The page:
Tell investors about your financial health, says FPC

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British banks have been instructed to disclose their leverage ratios in reports to investors by 2013, two years earlier than planned, by the new financial ser- vices super regulator, the Financial Policy Committee (FPC). The instruction was contained in the Bank of England's twice yearly Financial Stability Report, released yesterday.

The FPC argues that the publication of a raw leverage ratio – which would show total levels of lending in relation to capital – would provide a clearer picture of the financial health of a bank. The FPC report said "opaque and overly complex regulatory risk-weight calculations and inconsistent and incomplete disclosure have increased uncertainty about bank resilience". The report also said that a lack of investor knowledge about the true state of banks' balance sheets is one of the reasons institutions are experiencing difficulties in raising money.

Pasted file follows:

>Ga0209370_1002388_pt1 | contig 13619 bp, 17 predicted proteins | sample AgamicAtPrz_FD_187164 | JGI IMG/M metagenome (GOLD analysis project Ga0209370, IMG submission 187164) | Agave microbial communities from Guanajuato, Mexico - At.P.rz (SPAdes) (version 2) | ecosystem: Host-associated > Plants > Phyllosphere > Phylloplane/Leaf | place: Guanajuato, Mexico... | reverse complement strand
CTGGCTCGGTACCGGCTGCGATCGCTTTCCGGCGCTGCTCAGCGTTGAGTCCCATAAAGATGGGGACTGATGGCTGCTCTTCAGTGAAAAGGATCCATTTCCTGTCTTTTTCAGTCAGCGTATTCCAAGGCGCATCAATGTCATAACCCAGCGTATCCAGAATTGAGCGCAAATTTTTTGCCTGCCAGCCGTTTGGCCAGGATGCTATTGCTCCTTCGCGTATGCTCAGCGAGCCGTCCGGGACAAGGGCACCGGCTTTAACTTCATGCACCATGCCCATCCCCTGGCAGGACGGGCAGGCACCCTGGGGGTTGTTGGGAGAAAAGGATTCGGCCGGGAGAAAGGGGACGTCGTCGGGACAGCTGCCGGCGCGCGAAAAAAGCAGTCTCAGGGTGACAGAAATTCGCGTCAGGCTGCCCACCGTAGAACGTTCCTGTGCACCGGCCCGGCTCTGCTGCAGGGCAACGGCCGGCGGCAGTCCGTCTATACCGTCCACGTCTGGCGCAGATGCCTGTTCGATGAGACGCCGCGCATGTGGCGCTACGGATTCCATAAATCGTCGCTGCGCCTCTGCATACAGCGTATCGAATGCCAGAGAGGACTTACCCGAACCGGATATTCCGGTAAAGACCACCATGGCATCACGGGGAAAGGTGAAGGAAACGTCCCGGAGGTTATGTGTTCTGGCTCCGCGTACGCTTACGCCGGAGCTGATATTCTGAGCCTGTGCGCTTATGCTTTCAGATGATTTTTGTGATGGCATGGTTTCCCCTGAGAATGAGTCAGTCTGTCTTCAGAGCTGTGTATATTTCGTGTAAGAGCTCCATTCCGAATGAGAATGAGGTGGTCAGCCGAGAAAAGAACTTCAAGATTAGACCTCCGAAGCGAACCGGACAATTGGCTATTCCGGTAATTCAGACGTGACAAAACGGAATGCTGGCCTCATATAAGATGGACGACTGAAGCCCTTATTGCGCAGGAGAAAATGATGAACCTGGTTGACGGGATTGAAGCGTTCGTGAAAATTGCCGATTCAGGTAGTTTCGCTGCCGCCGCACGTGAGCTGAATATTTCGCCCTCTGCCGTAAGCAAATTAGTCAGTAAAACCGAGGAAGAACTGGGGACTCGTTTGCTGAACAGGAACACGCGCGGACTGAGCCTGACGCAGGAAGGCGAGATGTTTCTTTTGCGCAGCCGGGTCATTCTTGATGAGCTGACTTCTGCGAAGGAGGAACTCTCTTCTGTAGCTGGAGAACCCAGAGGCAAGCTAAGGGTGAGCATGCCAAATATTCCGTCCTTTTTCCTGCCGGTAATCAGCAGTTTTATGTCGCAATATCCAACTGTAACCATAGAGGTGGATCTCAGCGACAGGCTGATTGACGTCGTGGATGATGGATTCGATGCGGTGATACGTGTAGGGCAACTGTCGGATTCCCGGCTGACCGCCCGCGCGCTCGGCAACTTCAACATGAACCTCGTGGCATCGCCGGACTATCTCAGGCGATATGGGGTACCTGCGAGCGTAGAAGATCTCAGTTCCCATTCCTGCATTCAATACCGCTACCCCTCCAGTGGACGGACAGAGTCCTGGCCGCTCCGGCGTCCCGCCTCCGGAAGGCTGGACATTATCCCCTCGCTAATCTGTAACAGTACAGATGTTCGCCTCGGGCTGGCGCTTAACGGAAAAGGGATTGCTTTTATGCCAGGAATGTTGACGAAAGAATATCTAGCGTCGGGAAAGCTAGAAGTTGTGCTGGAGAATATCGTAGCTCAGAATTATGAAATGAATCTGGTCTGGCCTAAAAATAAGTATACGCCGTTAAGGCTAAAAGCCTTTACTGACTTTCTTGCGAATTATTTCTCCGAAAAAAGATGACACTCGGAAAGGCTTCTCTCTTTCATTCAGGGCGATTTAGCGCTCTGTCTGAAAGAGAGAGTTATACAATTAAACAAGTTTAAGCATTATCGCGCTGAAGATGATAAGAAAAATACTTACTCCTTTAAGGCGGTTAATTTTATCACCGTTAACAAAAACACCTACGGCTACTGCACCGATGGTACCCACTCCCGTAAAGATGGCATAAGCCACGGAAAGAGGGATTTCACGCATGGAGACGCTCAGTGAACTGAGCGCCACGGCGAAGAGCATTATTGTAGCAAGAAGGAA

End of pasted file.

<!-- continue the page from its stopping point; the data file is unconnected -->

Banks are obliged only to disclose capital ratios, which show how much capital they hold against certain "risk-weighted" assets. Government bonds – including those of Greece, Portugal and Ireland – are not presently risk-weighted, which means that banks do not need to hold capital against them (although some choose to do so).

The new international Basel III banking rules will require institutions to calculate their leverage ratios by 2013 and disclosure the information to investors from 2015. But the FPC wants banks to start reporting these ratios as soon as they have collected the information.

British banks are generally believed to have been dangerously over-leveraged ahead of the 2008 financial crisis, which helped to make them more vulnerable when the US sub-prime lending bubble burst. The Royal Bank of Scotland had a leverage ratio of 31.2 in 2007, meaning its total assets were worth 31 times its capital. The leverage ratio at Barclays was 37.8. The former was obliged to write down $26.5bn of assets in the crisis; Barclays wrote down assets worth $22.9bn. HSBC, by contrast, has a comparatively conservative leverage ratio of 21.3. And its asset writedowns were also smaller, at $9.4bn.